6.3.5 Importantly though, if the English executive were to be established along these lines, UK fiscal, economic and monetary policy would remain with the UK Parliament, with UK MPs deciding the level of taxation for, and allocation of resources to, each part of the Union. It is likely that an English executive, governing a large proportion of the UK in such a wide range of areas, would argue strongly that the UK Parliament should not frustrate its policies by agreeing on a financial settlement which has the consent of the UK Parliament as a whole, but not of a majority of English MPs. We believe this problem would be particularly acute if an English executive were not coupled with the arrangements for fiscal federalism we outline in 6.4, and would still be significant even if it were. It is for these reasons that many feel that a substantial layer of English governance – based, as it would be, on such a disproportionate part of the Union – would bring into serious question the continuing role of the UK Parliament and, by extension, of the UK itself, to which Liberal Democrats in England, Scotland and Wales are firmly committed.
6.3.6 Liberal Democrats want to see, as far as possible, decisions made, and services delivered, as near to the people and communities concerned as possible. To this end our local government policy paper, The Power to be Different, states that local authorities should be “the basic building block of government and public service delivery in England”. However, in the case of decisions and services affecting a large number of communities, or those spread over a large area, it advocates central government handing over powers and responsibilities to regional government. We also state in that paper our support for directly elected regional government in those areas where the public want it.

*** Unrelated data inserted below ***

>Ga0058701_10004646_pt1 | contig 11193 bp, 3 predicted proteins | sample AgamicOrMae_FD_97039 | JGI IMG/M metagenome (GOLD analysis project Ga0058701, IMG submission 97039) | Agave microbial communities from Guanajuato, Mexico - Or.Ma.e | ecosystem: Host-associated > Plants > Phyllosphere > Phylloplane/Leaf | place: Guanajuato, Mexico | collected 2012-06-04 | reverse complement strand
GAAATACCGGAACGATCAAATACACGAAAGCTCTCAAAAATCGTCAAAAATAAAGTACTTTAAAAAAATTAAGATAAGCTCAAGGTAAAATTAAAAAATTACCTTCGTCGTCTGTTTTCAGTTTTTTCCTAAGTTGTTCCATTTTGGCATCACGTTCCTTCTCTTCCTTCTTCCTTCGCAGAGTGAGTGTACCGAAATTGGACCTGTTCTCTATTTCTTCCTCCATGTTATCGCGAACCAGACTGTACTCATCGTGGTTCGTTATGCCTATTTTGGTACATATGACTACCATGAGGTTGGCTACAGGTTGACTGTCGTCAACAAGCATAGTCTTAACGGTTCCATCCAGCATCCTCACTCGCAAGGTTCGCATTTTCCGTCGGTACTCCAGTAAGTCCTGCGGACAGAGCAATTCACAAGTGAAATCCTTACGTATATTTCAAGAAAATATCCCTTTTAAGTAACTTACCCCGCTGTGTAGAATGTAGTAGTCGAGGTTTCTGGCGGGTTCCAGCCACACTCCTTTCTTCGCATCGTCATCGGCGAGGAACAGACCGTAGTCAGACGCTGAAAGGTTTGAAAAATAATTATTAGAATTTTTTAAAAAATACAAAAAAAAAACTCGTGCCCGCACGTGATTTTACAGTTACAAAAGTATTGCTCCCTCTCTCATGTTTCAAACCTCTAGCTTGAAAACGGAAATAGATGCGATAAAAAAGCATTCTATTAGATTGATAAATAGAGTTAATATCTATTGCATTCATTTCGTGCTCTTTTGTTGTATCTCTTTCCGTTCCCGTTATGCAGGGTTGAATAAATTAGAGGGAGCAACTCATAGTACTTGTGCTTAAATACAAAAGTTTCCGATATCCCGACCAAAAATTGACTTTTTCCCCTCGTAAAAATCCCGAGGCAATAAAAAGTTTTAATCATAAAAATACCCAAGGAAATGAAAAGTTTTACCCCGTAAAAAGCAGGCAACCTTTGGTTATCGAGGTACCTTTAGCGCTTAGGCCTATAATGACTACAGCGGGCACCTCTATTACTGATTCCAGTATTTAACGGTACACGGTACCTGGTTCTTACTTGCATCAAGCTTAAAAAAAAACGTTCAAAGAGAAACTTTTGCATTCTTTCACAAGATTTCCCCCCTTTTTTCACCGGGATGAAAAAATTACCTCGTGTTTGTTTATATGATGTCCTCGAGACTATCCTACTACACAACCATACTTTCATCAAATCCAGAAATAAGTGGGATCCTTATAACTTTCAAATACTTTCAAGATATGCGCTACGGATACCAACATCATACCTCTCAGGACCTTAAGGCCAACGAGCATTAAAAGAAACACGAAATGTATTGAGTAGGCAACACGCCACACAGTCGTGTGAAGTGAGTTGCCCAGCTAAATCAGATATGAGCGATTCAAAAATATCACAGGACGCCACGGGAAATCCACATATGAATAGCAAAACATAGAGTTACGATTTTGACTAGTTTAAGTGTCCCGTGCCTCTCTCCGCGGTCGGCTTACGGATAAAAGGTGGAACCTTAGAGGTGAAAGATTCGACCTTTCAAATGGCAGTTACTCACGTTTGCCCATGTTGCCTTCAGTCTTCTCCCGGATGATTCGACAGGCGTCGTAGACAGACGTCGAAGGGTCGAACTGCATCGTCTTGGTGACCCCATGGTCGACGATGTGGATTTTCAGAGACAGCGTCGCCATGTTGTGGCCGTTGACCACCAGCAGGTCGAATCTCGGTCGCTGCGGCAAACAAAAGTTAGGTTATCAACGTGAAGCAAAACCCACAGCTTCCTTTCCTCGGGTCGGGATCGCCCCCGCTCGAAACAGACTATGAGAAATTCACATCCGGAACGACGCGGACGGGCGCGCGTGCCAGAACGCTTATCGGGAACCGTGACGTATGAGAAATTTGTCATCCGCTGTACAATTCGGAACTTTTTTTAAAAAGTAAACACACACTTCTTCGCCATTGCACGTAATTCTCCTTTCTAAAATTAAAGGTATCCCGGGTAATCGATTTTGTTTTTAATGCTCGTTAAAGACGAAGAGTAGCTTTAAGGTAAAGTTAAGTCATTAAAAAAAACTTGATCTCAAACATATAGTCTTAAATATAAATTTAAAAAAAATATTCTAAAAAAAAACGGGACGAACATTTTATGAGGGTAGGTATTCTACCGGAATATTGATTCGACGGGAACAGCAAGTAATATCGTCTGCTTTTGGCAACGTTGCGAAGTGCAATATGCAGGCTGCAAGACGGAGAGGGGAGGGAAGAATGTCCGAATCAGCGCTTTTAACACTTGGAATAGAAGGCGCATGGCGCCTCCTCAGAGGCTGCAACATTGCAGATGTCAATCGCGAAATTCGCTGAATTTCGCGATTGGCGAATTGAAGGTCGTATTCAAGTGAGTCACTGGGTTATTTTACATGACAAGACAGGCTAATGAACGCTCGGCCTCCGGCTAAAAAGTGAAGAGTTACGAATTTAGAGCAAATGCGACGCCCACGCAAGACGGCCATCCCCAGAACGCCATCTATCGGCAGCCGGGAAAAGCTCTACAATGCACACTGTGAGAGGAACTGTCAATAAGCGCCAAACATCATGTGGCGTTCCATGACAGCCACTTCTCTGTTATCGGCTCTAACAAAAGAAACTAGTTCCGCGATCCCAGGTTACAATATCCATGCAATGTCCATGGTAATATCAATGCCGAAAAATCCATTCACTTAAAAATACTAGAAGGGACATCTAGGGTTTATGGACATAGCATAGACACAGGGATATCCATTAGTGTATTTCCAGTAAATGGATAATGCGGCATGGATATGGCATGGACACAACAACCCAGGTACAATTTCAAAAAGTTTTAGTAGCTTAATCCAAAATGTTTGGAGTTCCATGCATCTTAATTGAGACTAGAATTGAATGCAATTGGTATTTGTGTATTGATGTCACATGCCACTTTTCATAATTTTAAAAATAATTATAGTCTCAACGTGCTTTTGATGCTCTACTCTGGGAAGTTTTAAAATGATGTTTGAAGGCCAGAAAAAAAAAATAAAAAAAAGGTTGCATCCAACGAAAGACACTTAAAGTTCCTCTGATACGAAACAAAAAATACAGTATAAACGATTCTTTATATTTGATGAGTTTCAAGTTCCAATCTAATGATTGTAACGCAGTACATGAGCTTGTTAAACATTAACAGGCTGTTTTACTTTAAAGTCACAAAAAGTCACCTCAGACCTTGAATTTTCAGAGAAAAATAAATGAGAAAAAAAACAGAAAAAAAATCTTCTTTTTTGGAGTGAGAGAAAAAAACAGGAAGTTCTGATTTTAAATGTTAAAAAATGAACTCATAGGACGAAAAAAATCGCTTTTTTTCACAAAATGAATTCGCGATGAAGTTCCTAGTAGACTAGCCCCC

6.3.7 To this end, there is a wider party and national debate to be had as to whether domestic policy for England should be determined at national level or regional level. For many, England has a distinct national identity and they argue that it would entirely justified for there to be an English Parliament or Assembly and an English executive. Others argue that to devolve power from the UK Parliament, which represents c.60 million people, to an English Parliament, representing c.50 million people, would fail to bring government closer to the people and that instead there should be devolution to the English regions or to even smaller units.
6.3.8 In light of these arguments we believe that further consideration needs to be given to the mechanics and implications of such a constitutional change, and that any proposed change would require the endorsement of the British electorate. That is why we believe that this matter should be part of the remit of the constitutional convention that this paper advocates in chapter 2. The convention’s proposals, which would include a solution to the English question, would then be put to the UK public in the referendum seeking endorsement of the wider constitutional settlement.
6.4 Financial Issues Associated with Devolution